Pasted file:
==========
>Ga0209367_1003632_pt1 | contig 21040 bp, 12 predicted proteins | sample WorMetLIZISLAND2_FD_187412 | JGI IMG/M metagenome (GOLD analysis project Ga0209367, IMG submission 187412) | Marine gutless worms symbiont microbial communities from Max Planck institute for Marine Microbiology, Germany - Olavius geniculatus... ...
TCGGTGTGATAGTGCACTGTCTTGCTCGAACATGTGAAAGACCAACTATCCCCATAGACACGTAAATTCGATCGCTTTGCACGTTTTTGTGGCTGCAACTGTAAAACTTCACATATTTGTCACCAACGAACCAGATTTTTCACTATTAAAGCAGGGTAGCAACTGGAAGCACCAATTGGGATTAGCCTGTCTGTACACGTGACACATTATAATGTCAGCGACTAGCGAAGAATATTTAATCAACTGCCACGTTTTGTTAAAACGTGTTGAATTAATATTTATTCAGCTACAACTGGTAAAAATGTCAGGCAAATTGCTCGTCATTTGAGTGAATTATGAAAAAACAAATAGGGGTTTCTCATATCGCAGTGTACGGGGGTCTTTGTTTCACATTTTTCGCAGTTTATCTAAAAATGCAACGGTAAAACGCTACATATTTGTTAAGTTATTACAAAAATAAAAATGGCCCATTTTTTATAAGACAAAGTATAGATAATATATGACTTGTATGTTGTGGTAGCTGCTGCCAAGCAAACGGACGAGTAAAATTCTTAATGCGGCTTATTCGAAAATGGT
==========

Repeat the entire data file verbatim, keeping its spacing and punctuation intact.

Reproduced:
>Ga0209367_1003632_pt1 | contig 21040 bp, 12 predicted proteins | sample WorMetLIZISLAND2_FD_187412 | JGI IMG/M metagenome (GOLD analysis project Ga0209367, IMG submission 187412) | Marine gutless worms symbiont microbial communities from Max Planck institute for Marine Microbiology, Germany - Olavius geniculatus... ...
TCGGTGTGATAGTGCACTGTCTTGCTCGAACATGTGAAAGACCAACTATCCCCATAGACACGTAAATTCGATCGCTTTGCACGTTTTTGTGGCTGCAACTGTAAAACTTCACATATTTGTCACCAACGAACCAGATTTTTCACTATTAAAGCAGGGTAGCAACTGGAAGCACCAATTGGGATTAGCCTGTCTGTACACGTGACACATTATAATGTCAGCGACTAGCGAAGAATATTTAATCAACTGCCACGTTTTGTTAAAACGTGTTGAATTAATATTTATTCAGCTACAACTGGTAAAAATGTCAGGCAAATTGCTCGTCATTTGAGTGAATTATGAAAAAACAAATAGGGGTTTCTCATATCGCAGTGTACGGGGGTCTTTGTTTCACATTTTTCGCAGTTTATCTAAAAATGCAACGGTAAAACGCTACATATTTGTTAAGTTATTACAAAAATAAAAATGGCCCATTTTTTATAAGACAAAGTATAGATAATATATGACTTGTATGTTGTGGTAGCTGCTGCCAAGCAAACGGACGAGTAAAATTCTTAATGCGGCTTATTCGAAAATGGT